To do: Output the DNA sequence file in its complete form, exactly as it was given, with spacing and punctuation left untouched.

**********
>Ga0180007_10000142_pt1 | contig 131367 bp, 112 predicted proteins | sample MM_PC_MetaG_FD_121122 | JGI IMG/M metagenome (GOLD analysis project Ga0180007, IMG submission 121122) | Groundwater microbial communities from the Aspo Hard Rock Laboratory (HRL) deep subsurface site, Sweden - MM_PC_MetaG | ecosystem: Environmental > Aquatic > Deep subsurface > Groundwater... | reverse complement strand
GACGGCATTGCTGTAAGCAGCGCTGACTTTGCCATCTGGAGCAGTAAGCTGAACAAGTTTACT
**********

>Ga0180007_10000142_pt1 | contig 131367 bp, 112 predicted proteins | sample MM_PC_MetaG_FD_121122 | JGI IMG/M metagenome (GOLD analysis project Ga0180007, IMG submission 121122) | Groundwater microbial communities from the Aspo Hard Rock Laboratory (HRL) deep subsurface site, Sweden - MM_PC_MetaG | ecosystem: Environmental > Aquatic > Deep subsurface > Groundwater... | reverse complement strand
GACGGCATTGCTGTAAGCAGCGCTGACTTTGCCATCTGGAGCAGTAAGCTGAACAAGTTTACT